Saturday, August 05, 2017

We have created a cat video culture


In a supportive Facebook comment about my post lamenting the sanitising of social media, world music maven Joshua Cheek recommends "When in doubt, post cat videos. That's all that is expected of you." Joshua's comment is much more than an amusing throw away line. 'Cat video' can be used as a surrogate for any content that attracts an audience by slavishly respecting established comfort zones. And it not just social media that is stuffed full of cat video content: our concert halls are full of the music equivalent, as is the broadcast media. Everywhere the mantra has become, when in doubt, create cat video content - that's all that is expected of you.

Classic FM is a perfect example of cat video content. A recent Classic FM press release spinning a "huge increase in under-35 listeners" has been used by those with a vested interest in defending the establishment's stranglehold on classical music to prove that the art form is in rude health. The RAJAR figures quoted by Classic FM and its boosters are undoubtedly accurate. But a quick scan of this Classic FM chart - which is a good measure of the station's playlists - for the week in which the news was announced, shows that the light at the end of the tunnel is no more than yet another dumbing down train coming the other way.

Classic FM Chart: July 30th 2017

1 Dunkirk soundtrack Hans Zimmer
2 Islands - Essential Einaudu, Ludovico Einaudi
3 War for the Planet of the Apes soundtrack - Michael Giacchino
4 The 50 Greatest Pieces of Classical Music, LPO/PARRY
5 Peaceful Piano, various artists
6 Believe, Jonathan Antoine
7 Singing My Dreams, Carly Paoli
8 Game of Thrones, Season 6 soundtrack - Ramin Djawadi
9 Gladiator soundtrack - Hans Zimmer & Lisa Gerrard
10 Spider-Man, Homecoming soundtrack - Michael Giacchino
11 Elements - Ludovico Einaudi
12 Elgar/Dream of Gerontius - Staatskapelle Berlin/Barenboim
13 New Greatest Hits 1969-1999 - John Williams
14 Three Worlds - Music from Woolf Works - Max Richter
15 Wonder Woman - Rupert Gregson Williams
16 The Little Mermaid soundtrack - Alan Menken
17 40 Most Beautiful British Classics - Paillard/BBC SO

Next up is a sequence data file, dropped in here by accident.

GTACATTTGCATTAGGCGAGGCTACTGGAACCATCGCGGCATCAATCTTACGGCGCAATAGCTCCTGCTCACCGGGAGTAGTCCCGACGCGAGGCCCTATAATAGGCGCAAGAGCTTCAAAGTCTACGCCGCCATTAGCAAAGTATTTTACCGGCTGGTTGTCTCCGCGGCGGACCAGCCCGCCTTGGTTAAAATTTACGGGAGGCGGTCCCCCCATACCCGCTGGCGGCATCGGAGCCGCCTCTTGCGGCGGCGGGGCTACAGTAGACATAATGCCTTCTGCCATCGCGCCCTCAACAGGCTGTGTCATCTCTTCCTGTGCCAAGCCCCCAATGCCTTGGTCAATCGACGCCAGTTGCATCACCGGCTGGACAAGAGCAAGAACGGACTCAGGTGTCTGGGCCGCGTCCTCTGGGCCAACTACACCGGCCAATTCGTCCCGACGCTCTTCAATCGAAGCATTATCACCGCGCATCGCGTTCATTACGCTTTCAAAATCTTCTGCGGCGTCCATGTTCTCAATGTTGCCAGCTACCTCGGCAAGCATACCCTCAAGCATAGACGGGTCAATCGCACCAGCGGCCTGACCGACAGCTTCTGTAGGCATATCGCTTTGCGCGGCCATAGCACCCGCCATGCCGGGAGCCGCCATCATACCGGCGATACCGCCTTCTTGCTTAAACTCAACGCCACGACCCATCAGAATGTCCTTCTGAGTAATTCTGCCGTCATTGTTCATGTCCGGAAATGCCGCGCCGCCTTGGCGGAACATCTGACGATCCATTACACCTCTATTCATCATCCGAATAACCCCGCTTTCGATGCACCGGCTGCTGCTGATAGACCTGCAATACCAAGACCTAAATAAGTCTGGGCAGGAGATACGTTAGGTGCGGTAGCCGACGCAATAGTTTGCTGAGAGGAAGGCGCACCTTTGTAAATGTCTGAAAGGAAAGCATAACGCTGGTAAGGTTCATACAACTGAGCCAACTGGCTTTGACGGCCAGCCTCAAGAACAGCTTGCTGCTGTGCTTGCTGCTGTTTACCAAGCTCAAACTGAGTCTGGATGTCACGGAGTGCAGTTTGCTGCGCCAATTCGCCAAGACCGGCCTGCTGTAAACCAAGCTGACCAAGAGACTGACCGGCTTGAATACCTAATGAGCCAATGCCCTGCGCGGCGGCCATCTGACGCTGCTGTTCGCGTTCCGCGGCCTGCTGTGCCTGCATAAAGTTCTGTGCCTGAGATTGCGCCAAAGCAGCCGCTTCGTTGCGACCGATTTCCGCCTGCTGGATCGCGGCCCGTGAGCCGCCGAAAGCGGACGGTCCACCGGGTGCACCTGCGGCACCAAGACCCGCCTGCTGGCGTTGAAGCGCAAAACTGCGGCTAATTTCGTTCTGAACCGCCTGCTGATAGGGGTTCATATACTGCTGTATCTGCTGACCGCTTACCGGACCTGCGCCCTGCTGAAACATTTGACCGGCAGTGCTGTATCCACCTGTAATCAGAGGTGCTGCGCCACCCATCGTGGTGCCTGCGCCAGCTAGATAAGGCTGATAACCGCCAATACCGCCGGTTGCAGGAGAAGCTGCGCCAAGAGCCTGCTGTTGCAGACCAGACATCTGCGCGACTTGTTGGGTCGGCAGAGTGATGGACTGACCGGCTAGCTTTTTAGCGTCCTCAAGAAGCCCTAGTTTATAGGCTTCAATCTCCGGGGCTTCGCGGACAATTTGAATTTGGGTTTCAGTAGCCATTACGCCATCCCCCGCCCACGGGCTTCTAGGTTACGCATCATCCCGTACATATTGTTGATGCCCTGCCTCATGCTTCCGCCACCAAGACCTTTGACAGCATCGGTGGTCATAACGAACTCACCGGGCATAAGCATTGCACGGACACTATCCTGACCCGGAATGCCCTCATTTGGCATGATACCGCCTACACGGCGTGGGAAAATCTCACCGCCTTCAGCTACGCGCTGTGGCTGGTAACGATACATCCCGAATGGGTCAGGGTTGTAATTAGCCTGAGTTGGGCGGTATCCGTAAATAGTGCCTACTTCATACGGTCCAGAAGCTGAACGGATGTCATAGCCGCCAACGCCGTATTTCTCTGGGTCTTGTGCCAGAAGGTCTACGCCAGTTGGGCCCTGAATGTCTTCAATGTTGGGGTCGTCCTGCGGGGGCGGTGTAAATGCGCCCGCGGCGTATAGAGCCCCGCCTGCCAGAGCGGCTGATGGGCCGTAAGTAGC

18 Summertime - Craig Ogden
19 The Lord of the Rings Trilogy soundtrack - Howard Shore
20 The Blue Notebooks - Max Richter

Of course we need film sountracks in moderation, just as we need cat videos in moderation. But if you feed young children nothing other than baby food they don't develop teeth and as result become dependant on baby food. Similarly if you feed audiences - young or old - a diet of Hans Zimmer, Max Richer and Ludovico Einaudi they do not develop an appetite for anything more chewy. It is a common fallacy that Peaceful Piano by various artists is the first step towards appreciating Schoenberg. In fact the Peaceful Piano virus results in risk-averse audiences; as the empty seats at the recent Salonen Stravinsky/Ravel/John Adams BBC Prom and - even more surprisingly - at the Barenboim Birtwitle/Elgar Prom prove.

Attracting a new audience by dumbing down does nothing more than encourage yet more dumbing down to retain that prized new audience. The result is lose, lose. As at the struggling BBC Radio 3, which is now too dumb for its core audience but not dumb enough for the Classic FM market. One of the social media mullahs gleefully tweeted Classic FM's audience figures, headlining them with the barbed comment "Death of classical music: latest" aimed at the many who are justifiably concerned about the art form's future. Yes, that apologist for the status quo is right, classical music is not dead yet. But if Classic FM is the only cure, we should consider euthanasia.

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2 comments:

Pliable said...

Joshua Cheek comments on Facebook:

Dear Bob, first off, thank you for the tip of the hat! What a wonderful honor to mark my nativity! But as I read your article, I was not so much saddened and OUTRAGED! What an incredibly vapid playlist! I l know that there are many within the classical music ranks that disdain film music, but not I. In a previous incarnation, I ran a mail order service specializing in rare film scores. This, however, does not even represent the craft of film scoring! I've wrestled with Einaudi's claim to the classical market for years, (if you want minimalism, listen to minimalism; if you want Satie, listen to Satie; don't bowdlerize both just for the sake of sonic wall paper!) and have no serious qualms with the Max Richter brand, but the rest? It punches you in the face with its mediocrity!

Pliable said...

Relevant to this post - http://crackmagazine.net/opinion/opinion/when-did-music-journalism-stop-wielding-the-axe/